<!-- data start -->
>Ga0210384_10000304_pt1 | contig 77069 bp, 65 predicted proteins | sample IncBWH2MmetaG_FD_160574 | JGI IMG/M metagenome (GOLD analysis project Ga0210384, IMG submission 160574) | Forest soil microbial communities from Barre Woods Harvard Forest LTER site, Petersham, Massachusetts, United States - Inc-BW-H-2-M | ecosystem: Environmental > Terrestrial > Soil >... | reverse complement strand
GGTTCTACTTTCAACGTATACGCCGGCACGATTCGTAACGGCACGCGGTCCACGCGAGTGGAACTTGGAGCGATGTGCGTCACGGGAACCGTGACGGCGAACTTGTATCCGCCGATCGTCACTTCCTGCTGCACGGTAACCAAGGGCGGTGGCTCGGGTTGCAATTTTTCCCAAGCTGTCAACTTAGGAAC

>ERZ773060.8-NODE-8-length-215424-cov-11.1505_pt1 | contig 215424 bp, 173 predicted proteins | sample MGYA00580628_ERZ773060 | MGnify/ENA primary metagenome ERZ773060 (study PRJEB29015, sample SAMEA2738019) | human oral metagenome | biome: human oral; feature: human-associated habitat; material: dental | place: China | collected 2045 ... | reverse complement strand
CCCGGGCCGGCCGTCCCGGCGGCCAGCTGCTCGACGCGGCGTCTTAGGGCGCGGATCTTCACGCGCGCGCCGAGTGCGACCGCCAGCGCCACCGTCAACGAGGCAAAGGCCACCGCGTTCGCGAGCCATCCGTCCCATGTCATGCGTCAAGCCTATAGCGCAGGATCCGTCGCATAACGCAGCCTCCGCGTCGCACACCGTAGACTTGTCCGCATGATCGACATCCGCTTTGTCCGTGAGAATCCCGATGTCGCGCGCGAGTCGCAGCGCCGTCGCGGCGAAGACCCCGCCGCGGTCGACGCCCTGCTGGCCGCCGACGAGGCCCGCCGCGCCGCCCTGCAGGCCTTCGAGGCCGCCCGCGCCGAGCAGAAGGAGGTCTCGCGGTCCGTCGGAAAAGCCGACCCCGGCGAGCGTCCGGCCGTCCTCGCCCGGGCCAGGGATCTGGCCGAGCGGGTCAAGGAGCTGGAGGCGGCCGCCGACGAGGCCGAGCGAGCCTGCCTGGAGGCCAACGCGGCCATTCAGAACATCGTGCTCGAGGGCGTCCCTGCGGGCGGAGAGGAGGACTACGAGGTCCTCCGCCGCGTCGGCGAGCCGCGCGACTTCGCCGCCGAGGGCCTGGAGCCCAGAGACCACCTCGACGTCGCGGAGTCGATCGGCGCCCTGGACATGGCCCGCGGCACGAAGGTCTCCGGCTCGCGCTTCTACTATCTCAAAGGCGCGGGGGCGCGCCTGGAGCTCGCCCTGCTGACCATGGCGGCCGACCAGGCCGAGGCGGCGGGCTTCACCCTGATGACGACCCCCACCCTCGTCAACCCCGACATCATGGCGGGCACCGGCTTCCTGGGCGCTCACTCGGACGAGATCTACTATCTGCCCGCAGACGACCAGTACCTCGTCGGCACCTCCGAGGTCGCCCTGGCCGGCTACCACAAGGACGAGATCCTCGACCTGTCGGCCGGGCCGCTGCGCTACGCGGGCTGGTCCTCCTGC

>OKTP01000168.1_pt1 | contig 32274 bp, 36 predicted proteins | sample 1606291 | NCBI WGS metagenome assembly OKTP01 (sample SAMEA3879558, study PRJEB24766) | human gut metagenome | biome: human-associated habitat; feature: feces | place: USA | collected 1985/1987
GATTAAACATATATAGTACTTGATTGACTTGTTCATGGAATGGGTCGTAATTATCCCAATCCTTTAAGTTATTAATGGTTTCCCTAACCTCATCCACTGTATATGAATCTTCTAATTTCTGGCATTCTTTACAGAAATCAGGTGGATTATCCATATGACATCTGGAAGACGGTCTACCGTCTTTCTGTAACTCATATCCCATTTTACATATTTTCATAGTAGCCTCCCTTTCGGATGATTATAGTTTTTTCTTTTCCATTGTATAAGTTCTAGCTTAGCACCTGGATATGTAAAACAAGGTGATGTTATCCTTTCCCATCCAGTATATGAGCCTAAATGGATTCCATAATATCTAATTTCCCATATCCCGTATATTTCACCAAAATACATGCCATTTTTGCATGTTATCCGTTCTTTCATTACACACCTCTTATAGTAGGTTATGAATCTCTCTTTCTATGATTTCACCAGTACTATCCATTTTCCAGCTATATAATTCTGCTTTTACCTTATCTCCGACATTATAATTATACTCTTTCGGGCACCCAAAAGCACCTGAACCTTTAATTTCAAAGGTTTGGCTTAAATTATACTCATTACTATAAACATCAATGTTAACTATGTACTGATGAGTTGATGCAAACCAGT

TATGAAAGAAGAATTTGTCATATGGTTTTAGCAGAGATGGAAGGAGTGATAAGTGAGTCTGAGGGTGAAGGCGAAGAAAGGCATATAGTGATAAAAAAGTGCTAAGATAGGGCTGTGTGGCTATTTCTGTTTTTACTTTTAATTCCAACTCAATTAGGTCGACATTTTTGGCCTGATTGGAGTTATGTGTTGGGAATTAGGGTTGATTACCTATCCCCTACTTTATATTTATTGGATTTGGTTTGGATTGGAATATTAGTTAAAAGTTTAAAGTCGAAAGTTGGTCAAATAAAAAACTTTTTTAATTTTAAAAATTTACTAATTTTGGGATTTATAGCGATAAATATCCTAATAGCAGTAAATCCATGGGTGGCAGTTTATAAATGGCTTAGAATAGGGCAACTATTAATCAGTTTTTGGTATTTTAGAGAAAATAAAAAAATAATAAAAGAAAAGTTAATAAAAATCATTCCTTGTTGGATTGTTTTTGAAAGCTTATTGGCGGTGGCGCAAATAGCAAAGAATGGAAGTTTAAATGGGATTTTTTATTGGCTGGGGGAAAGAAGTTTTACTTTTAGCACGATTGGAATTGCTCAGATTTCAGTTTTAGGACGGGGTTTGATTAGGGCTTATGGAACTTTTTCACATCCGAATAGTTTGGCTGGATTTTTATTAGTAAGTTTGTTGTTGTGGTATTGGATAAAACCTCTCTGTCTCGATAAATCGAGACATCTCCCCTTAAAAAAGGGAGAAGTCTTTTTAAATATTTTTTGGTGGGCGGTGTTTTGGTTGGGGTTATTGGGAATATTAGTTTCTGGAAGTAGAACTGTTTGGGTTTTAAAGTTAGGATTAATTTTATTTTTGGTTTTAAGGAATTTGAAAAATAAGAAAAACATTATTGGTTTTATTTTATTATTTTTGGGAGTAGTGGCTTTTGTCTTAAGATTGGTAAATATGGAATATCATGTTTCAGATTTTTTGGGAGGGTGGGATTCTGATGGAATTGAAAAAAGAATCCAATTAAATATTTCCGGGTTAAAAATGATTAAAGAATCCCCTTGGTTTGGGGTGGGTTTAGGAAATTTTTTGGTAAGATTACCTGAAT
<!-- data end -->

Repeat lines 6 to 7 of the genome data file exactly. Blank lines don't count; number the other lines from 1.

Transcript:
GATTAAACATATATAGTACTTGATTGACTTGTTCATGGAATGGGTCGTAATTATCCCAATCCTTTAAGTTATTAATGGTTTCCCTAACCTCATCCACTGTATATGAATCTTCTAATTTCTGGCATTCTTTACAGAAATCAGGTGGATTATCCATATGACATCTGGAAGACGGTCTACCGTCTTTCTGTAACTCATATCCCATTTTACATATTTTCATAGTAGCCTCCCTTTCGGATGATTATAGTTTTTTCTTTTCCATTGTATAAGTTCTAGCTTAGCACCTGGATATGTAAAACAAGGTGATGTTATCCTTTCCCATCCAGTATATGAGCCTAAATGGATTCCATAATATCTAATTTCCCATATCCCGTATATTTCACCAAAATACATGCCATTTTTGCATGTTATCCGTTCTTTCATTACACACCTCTTATAGTAGGTTATGAATCTCTCTTTCTATGATTTCACCAGTACTATCCATTTTCCAGCTATATAATTCTGCTTTTACCTTATCTCCGACATTATAATTATACTCTTTCGGGCACCCAAAAGCACCTGAACCTTTAATTTCAAAGGTTTGGCTTAAATTATACTCATTACTATAAACATCAATGTTAACTATGTACTGATGAGTTGATGCAAACCAGT

TATGAAAGAAGAATTTGTCATATGGTTTTAGCAGAGATGGAAGGAGTGATAAGTGAGTCTGAGGGTGAAGGCGAAGAAAGGCATATAGTGATAAAAAAGTGCTAAGATAGGGCTGTGTGGCTATTTCTGTTTTTACTTTTAATTCCAACTCAATTAGGTCGACATTTTTGGCCTGATTGGAGTTATGTGTTGGGAATTAGGGTTGATTACCTATCCCCTACTTTATATTTATTGGATTTGGTTTGGATTGGAATATTAGTTAAAAGTTTAAAGTCGAAAGTTGGTCAAATAAAAAACTTTTTTAATTTTAAAAATTTACTAATTTTGGGATTTATAGCGATAAATATCCTAATAGCAGTAAATCCATGGGTGGCAGTTTATAAATGGCTTAGAATAGGGCAACTATTAATCAGTTTTTGGTATTTTAGAGAAAATAAAAAAATAATAAAAGAAAAGTTAATAAAAATCATTCCTTGTTGGATTGTTTTTGAAAGCTTATTGGCGGTGGCGCAAATAGCAAAGAATGGAAGTTTAAATGGGATTTTTTATTGGCTGGGGGAAAGAAGTTTTACTTTTAGCACGATTGGAATTGCTCAGATTTCAGTTTTAGGACGGGGTTTGATTAGGGCTTATGGAACTTTTTCACATCCGAATAGTTTGGCTGGATTTTTATTAGTAAGTTTGTTGTTGTGGTATTGGATAAAACCTCTCTGTCTCGATAAATCGAGACATCTCCCCTTAAAAAAGGGAGAAGTCTTTTTAAATATTTTTTGGTGGGCGGTGTTTTGGTTGGGGTTATTGGGAATATTAGTTTCTGGAAGTAGAACTGTTTGGGTTTTAAAGTTAGGATTAATTTTATTTTTGGTTTTAAGGAATTTGAAAAATAAGAAAAACATTATTGGTTTTATTTTATTATTTTTGGGAGTAGTGGCTTTTGTCTTAAGATTGGTAAATATGGAATATCATGTTTCAGATTTTTTGGGAGGGTGGGATTCTGATGGAATTGAAAAAAGAATCCAATTAAATATTTCCGGGTTAAAAATGATTAAAGAATCCCCTTGGTTTGGGGTGGGTTTAGGAAATTTTTTGGTAAGATTACCTGAAT